The Tanzania Geothermal Development Company (TGDC), a subsidiary of the state-owned Tanzania Electric Supply Company (Tanesco), plans to produce 200MWe of geothermal energy by 2025. According to TGDC’s managing director Kato Kabaka, the company is planning to enter into an agreement with a local company to carry out shallow well drilling tests for research purposes on our Kiejo-Mbaka project in Busokelo council, Rungwe district, Mbeya region.
Tanzania has more than 50 sites that have the potential to generate electricity from geothermal energy. These sites are located in the regions of Mbeya, Arusha, Dodoma, Iringa, Coast, Kilimanjaro, Kagera, Katavi, Shinyanga, Morogoro, Mwara, Manyara, Rukwa, Singida, Songwe and Tanga. As with its Kenyan neighbour, Tanzania is expected to rely on public-private partnerships (PPPs) to exploit its geothermal potential estimated at 5,000 MWe by the TGDC.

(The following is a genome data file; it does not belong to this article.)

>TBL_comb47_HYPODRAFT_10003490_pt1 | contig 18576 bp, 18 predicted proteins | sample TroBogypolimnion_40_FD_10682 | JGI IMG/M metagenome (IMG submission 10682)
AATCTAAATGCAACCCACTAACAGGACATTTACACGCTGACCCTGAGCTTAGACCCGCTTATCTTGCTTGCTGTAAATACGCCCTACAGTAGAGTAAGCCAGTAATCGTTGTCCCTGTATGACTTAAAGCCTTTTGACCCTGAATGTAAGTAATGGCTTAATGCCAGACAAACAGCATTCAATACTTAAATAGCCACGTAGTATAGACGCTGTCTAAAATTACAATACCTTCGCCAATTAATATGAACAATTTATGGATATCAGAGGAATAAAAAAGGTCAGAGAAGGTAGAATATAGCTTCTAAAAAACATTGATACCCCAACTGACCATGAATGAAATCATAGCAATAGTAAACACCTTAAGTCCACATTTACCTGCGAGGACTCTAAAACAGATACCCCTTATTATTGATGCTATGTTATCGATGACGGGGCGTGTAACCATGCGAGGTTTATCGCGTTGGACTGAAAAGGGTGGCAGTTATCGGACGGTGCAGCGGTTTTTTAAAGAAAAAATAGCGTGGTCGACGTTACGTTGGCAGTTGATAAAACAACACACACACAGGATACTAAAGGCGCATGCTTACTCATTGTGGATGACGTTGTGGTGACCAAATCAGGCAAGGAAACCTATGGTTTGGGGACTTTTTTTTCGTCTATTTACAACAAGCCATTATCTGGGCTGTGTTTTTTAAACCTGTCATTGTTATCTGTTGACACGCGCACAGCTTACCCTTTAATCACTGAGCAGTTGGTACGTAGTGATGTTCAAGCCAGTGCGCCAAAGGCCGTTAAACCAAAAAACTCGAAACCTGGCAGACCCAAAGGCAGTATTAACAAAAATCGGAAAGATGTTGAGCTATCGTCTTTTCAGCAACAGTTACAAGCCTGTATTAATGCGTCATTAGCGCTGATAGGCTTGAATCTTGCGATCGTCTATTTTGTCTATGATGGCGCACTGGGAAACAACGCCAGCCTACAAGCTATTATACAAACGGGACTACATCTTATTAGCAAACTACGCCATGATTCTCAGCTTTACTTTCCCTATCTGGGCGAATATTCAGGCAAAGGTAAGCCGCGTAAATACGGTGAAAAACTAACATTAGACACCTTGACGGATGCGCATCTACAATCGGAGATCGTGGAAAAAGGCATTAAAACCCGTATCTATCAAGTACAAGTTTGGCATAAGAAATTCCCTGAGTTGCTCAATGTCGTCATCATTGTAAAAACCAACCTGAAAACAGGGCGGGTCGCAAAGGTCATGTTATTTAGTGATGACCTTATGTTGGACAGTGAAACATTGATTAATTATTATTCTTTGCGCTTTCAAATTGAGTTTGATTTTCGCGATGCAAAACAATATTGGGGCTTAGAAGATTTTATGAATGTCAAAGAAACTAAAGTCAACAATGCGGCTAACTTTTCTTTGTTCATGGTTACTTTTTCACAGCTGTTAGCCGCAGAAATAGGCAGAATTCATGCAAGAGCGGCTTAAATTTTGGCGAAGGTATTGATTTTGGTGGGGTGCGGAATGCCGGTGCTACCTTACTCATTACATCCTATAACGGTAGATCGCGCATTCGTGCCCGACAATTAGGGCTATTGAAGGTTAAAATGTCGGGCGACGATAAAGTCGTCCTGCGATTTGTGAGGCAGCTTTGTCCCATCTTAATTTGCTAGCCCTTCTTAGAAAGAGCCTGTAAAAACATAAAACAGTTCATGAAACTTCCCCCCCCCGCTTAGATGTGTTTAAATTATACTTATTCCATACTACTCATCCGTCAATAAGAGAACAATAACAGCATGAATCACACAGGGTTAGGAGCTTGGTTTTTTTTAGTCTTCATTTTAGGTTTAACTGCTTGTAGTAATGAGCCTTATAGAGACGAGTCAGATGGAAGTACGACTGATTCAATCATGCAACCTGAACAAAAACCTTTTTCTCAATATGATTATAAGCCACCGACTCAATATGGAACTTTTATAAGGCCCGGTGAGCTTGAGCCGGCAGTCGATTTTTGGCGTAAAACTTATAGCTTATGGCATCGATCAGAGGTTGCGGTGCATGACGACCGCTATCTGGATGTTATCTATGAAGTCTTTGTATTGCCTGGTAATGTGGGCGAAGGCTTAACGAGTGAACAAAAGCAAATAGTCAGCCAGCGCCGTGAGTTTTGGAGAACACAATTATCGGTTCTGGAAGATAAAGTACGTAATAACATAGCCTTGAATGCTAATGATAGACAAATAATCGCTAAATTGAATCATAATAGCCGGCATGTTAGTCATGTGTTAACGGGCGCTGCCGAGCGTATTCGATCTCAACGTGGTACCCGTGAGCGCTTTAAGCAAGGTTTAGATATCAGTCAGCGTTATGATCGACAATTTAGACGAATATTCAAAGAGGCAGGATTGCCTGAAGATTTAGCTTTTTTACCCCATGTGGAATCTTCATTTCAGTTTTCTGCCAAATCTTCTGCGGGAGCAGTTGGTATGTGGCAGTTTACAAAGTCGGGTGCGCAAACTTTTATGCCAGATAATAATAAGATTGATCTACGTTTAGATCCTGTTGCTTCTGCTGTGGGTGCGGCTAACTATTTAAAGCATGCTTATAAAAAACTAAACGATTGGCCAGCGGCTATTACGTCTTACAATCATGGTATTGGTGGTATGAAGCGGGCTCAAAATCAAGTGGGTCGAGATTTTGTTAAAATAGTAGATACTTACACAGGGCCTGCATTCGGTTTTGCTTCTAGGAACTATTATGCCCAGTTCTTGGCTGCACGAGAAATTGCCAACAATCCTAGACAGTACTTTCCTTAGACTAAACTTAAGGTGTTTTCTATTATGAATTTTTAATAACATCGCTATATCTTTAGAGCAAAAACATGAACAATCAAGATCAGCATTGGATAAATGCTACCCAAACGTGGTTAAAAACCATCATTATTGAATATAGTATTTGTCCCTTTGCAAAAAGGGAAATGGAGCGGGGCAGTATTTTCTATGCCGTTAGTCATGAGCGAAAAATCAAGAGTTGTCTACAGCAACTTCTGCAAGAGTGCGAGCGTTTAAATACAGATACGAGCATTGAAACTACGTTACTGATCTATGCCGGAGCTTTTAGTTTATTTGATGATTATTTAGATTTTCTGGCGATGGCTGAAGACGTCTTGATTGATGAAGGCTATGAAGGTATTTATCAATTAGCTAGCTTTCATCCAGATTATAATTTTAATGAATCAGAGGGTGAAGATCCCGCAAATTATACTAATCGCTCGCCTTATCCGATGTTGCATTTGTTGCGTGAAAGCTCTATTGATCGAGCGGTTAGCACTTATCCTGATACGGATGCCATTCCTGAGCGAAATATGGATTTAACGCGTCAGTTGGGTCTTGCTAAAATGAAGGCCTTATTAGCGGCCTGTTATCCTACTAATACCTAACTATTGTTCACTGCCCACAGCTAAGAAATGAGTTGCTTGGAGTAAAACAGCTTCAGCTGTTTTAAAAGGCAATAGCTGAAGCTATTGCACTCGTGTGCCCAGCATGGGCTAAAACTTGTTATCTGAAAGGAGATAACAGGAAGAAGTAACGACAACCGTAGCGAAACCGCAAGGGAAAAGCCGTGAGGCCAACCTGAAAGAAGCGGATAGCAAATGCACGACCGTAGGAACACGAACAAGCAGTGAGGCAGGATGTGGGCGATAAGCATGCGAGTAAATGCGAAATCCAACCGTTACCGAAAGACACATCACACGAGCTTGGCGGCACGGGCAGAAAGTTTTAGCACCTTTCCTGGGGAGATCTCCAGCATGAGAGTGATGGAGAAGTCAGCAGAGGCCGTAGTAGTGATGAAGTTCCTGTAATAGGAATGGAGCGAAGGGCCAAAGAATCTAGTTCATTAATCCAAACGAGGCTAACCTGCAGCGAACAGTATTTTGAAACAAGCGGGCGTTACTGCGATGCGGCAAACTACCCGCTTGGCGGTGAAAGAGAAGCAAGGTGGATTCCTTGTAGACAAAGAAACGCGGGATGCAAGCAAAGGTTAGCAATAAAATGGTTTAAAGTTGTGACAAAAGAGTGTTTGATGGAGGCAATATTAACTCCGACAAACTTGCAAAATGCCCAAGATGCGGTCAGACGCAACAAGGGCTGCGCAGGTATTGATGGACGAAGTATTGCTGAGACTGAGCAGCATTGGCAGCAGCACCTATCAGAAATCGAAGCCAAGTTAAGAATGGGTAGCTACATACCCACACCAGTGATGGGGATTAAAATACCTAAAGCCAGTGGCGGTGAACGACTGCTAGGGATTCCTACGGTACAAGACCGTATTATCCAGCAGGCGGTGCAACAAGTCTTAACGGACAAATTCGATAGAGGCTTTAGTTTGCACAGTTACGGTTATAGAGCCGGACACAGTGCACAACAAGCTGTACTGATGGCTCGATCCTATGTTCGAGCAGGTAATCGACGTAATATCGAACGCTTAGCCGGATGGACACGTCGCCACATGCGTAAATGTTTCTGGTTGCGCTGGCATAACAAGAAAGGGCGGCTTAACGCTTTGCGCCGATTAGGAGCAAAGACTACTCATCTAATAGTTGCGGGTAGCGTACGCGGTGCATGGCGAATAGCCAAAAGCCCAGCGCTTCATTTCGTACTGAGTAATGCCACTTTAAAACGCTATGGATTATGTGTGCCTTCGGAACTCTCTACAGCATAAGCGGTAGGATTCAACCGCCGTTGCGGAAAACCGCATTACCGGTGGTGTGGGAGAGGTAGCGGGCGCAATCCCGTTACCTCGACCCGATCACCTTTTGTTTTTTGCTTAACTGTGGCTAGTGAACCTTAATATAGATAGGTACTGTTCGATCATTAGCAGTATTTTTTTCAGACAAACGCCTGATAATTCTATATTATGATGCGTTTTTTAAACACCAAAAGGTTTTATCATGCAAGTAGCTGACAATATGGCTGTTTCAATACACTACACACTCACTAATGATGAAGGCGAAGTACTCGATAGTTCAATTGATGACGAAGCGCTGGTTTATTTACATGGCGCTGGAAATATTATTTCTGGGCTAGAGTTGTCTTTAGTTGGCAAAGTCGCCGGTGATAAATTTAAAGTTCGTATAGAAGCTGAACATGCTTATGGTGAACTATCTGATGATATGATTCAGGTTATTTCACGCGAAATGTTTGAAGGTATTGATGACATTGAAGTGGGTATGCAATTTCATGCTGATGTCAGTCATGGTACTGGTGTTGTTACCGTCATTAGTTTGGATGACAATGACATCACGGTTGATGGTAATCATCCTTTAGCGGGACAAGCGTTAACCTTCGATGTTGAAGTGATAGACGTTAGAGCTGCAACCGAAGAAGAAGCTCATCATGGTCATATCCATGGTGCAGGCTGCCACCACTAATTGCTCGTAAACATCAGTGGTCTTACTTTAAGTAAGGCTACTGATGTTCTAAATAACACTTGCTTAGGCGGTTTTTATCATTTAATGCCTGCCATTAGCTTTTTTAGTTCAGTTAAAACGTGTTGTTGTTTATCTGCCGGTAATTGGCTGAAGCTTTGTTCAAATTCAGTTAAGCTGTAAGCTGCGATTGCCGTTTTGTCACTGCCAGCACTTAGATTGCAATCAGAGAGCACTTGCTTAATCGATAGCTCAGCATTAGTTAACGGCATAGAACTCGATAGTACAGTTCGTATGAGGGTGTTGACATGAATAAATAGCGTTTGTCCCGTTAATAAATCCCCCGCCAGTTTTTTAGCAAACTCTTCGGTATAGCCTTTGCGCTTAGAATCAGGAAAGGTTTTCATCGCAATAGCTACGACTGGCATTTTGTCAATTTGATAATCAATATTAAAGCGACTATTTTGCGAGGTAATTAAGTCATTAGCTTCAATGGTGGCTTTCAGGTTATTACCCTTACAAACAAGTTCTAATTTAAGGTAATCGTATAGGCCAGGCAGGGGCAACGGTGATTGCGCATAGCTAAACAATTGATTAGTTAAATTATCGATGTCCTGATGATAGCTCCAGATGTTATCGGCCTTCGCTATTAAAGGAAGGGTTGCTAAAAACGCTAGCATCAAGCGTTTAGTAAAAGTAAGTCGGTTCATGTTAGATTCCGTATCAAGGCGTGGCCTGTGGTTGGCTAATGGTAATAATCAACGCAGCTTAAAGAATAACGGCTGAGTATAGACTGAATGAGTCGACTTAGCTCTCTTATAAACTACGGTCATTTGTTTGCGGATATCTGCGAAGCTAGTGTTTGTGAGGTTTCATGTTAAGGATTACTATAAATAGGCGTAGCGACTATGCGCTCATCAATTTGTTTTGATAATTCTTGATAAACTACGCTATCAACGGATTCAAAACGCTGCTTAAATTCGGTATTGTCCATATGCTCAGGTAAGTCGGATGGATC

Exploiting the 5000MWe geothermal energy potential
The plan to exploit the 5000MWe geothermal energy potential is very ambitious for Tanzania, which has invested heavily in hydropower in recent years. The success of the plan proposed by the TGDC will certainly diversify Tanzania’s electricity mix. Diversification of the electricity mix is necessary in Tanzania, as in most East African countries, where drought reduces the flow of rivers.
The TGDC plan covers several geothermal sites in Tanzania, including Ngozi in the Mbeya and Songwe regions, Kiejo-Mbaka in the Mbeya region, Natron in the Arusha region and Luhoi in the coastal region.
In recent years, the TGDC has concentrated its development efforts on the Ngozi site, which is considered very promising. With a global investment estimated at US $821m the Ngozi site will allow the production of 600MWe in several phases. Recently, the authorities allocated more than US $8.7m to the project to build a geothermal power plant at Ngozi. This investment has been used to purchase drilling rigs for the development of geothermal wells at the project site.